$10 million funds 41 community projects in the Long Island Sound watershed
Over $10 million in federal grants will fund 41 projects in New York, Connecticut, Massachusetts, and Vermont to improve the health and environment of the Long Island Sound.
It’s the second largest estuary — where a freshwater river or stream meets the ocean — on the East Coast, and home to millions of people and a diversity of wildlife living on its coast.
Funding for the grant program comes from the Environmental Protection Agency, as part of the Long Island Sound Study, in addition to the U.S. Fish and Wildlife Service and the National Fish and Wildlife Foundation.
Several projects overlap between states to reduce pollution from flowing downstream into the Sound, including waste management at farms within 50 miles of its waters.
For example, a dairy farm in Lebanon, Connecticut, will use over $1 million to prevent almost 30,000 pounds of nitrogen waste from flowing into local waterways that end up in Long Island Sound.
“Agriculture community who I think are enthusiastic about these efforts to again reduce nitrogen waste because of the watershed, sort of topography of states like Connecticut and Massachusetts and Vermont sort of end up in Long Island Sound,” said U.S. Rep. Joe Courtney (D-CT), who co-chairs the Long Island Sound Caucus in Congress.
In total, water quality improvement projects will prevent 5.3 million gallons of polluted stormwater from flowing into Long Island Sound waters. The projects will also remove 8,000 pounds of marine debris from the sound shorelines and enhance 215 acres of habitat vital for fish and wildlife.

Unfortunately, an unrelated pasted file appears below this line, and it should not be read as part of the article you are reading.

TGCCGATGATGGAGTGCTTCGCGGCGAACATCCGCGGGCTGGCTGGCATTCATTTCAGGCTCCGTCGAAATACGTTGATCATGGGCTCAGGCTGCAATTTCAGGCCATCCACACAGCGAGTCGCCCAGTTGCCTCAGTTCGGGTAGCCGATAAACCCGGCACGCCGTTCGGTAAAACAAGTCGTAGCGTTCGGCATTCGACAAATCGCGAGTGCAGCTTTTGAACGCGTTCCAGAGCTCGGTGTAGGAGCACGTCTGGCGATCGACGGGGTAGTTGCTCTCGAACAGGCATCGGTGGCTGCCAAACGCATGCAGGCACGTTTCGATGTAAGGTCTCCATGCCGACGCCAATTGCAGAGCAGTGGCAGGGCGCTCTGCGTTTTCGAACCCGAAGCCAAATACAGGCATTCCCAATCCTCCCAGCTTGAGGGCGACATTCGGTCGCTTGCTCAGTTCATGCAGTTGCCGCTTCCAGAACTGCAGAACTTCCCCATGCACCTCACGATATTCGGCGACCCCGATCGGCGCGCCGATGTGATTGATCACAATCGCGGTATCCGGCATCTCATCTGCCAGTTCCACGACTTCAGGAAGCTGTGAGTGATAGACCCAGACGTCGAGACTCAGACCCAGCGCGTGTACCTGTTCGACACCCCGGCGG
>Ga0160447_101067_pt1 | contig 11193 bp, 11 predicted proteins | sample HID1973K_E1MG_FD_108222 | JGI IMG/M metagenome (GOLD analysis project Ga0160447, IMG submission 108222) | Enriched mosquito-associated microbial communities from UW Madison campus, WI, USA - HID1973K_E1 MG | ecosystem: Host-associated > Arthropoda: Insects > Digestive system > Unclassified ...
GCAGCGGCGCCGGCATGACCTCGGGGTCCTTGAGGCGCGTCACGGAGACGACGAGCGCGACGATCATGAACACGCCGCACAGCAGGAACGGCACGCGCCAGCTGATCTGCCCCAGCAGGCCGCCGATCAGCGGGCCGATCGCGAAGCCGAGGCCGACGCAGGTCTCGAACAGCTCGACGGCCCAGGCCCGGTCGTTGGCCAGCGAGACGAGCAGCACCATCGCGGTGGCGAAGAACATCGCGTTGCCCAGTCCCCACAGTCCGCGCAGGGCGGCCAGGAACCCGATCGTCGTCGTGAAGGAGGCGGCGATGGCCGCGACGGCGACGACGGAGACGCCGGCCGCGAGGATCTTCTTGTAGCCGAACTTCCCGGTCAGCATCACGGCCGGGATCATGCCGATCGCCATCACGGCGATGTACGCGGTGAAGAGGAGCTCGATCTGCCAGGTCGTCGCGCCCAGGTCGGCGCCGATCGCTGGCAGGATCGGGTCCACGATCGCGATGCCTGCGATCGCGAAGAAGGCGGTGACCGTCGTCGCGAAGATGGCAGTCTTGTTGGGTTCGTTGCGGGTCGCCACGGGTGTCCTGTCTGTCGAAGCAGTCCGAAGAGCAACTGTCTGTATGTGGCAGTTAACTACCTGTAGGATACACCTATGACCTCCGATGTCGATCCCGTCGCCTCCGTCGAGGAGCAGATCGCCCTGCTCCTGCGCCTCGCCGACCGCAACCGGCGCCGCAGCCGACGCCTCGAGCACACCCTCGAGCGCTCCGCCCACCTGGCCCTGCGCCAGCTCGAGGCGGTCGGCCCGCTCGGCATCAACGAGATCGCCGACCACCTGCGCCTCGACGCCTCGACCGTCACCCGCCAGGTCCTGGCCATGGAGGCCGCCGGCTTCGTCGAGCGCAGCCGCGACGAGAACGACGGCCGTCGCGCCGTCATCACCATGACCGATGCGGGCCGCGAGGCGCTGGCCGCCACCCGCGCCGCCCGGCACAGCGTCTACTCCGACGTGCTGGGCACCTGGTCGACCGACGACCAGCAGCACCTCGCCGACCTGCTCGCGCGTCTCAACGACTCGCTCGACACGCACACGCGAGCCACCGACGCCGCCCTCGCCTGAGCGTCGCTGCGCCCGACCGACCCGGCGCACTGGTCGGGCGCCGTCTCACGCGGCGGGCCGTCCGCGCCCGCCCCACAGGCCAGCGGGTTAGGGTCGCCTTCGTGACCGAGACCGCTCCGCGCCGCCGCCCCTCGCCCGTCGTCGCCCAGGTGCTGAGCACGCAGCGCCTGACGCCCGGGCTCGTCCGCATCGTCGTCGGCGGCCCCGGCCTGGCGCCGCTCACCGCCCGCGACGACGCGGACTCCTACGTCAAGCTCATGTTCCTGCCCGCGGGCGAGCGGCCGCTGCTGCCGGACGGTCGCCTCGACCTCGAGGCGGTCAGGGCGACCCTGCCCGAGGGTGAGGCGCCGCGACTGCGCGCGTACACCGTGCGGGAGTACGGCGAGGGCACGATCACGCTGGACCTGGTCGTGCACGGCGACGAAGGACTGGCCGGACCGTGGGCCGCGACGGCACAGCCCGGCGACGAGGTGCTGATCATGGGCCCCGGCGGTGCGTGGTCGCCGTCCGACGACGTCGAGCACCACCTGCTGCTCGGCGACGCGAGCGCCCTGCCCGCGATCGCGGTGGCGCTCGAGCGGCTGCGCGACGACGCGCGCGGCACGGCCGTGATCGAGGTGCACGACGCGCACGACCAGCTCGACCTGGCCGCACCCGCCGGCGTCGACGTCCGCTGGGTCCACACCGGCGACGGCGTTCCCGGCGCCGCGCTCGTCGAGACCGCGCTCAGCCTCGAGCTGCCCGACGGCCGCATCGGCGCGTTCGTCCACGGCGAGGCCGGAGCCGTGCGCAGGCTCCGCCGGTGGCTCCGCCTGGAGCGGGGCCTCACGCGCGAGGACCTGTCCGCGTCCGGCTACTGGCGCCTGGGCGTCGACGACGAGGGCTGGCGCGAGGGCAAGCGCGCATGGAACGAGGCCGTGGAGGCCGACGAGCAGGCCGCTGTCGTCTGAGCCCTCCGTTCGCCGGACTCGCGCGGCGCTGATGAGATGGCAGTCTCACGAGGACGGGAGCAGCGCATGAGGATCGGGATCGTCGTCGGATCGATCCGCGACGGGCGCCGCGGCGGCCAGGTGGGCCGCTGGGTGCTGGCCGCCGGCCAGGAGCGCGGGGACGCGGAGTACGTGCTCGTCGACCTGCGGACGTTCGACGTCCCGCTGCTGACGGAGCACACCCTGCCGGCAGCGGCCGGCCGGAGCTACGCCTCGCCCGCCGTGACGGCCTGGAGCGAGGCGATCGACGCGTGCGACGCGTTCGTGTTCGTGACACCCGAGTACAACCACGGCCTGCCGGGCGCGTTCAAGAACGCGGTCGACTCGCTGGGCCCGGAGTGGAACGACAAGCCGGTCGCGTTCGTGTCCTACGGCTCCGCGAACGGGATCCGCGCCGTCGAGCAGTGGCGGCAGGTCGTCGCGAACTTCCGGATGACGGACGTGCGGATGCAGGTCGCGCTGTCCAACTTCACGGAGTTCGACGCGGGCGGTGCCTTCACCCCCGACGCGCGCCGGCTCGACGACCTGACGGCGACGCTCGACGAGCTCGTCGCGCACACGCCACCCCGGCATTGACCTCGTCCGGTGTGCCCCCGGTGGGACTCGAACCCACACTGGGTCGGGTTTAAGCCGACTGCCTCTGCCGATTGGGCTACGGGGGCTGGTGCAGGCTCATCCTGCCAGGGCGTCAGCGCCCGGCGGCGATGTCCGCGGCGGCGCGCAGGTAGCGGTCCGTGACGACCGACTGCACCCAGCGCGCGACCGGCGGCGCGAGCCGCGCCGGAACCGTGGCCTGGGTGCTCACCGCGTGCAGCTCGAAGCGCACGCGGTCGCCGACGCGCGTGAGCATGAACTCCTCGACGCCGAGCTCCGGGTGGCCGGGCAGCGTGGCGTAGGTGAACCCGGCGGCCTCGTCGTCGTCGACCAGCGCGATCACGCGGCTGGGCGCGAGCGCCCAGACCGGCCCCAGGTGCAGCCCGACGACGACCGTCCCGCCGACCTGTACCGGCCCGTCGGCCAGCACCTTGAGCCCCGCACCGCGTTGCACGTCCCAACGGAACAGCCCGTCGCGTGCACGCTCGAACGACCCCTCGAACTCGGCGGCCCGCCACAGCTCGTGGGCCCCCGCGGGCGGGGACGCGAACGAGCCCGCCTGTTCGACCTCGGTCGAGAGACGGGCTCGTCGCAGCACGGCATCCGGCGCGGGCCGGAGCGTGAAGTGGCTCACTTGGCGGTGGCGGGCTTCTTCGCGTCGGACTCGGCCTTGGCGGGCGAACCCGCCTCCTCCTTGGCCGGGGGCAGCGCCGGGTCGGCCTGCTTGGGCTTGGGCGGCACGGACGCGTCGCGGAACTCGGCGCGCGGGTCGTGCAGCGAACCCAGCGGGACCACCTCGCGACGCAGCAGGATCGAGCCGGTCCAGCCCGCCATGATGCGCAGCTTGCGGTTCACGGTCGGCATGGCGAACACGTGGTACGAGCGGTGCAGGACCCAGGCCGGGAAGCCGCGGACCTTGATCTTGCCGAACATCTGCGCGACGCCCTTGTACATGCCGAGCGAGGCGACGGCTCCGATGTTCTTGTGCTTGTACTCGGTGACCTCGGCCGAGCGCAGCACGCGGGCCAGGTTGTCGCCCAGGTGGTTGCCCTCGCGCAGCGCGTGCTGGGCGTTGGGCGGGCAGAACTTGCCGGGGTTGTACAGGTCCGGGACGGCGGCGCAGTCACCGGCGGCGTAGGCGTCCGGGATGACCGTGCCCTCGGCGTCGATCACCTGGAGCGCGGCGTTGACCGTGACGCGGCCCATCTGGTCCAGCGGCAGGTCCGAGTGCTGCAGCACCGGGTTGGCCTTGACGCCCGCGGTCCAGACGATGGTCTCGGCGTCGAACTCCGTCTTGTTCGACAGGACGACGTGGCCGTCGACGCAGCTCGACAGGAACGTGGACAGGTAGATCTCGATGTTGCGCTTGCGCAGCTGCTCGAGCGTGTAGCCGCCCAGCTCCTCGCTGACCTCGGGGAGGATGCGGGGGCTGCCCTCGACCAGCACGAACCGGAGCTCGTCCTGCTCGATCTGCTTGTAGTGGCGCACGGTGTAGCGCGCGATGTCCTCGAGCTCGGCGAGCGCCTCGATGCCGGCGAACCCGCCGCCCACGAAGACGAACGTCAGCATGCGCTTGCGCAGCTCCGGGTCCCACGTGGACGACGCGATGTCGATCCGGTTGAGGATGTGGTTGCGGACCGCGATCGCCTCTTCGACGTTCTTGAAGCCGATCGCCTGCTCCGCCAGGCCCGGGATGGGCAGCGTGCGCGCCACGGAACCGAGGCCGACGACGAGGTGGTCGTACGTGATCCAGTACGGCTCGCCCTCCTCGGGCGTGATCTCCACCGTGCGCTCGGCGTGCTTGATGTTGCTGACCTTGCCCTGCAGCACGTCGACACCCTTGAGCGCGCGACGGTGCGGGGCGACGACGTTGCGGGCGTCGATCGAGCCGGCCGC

”The folks that made the decision to make that kind of award, I think, really have the long view which is so necessary to keep the momentum moving forward for Long Island Sound's water quality,” Courtney said.
Most grants are given to a local government, environmental nonprofit or community group.
Projects in Trumbull, Naugatuck, Connecticut, as well as Queens, and Manhasset, New York, create permeable lawns and other green space to naturally filter stormwater runoff. Money will also be given to create fish passages for wildlife to migrate to Long Island Sound along the Sawmill Brook in Middletown and Beaver Brook in Sprague, in Connecticut, as well as at Lake Arrowhead at the Baiting Hollow Scout Camp.
New York will also restore shorebird habitats and remove invasive species at Great Pond in Southold and Sunken Meadow State Park in Kings Park.
Funding will also go to sustainability, education and community outreach programs, especially for students from low-income communities, across Connecticut, including the Maritime Aquarium at Norwalk, Earthplace nature preserve in Westport, Connecticut College in New London, and the Trust for Public Land in Bridgeport. New York also has similar programming through the Citizens Campaign for the Environment in Farmingdale.
Katie Petronis, the deputy commissioner of natural resources for the New York State Department of Environment Conservation, said these grants will continue to make a real difference to Long Island Sound’s future.
“One hundred fifteen more miles of river that are possible to fish. Two hundred million gallons of stormwater treated, and more than 5 million people connected, to learn about the importance of conservation in the Sound,” Petronis said. “Those are all really big numbers, and we only achieve them piece by piece and grant by grant over the past 17 years.”
The Long Island Sound Study started its futures fund in 2005. It has since invested $42 million in 570 projects across the Northeast.
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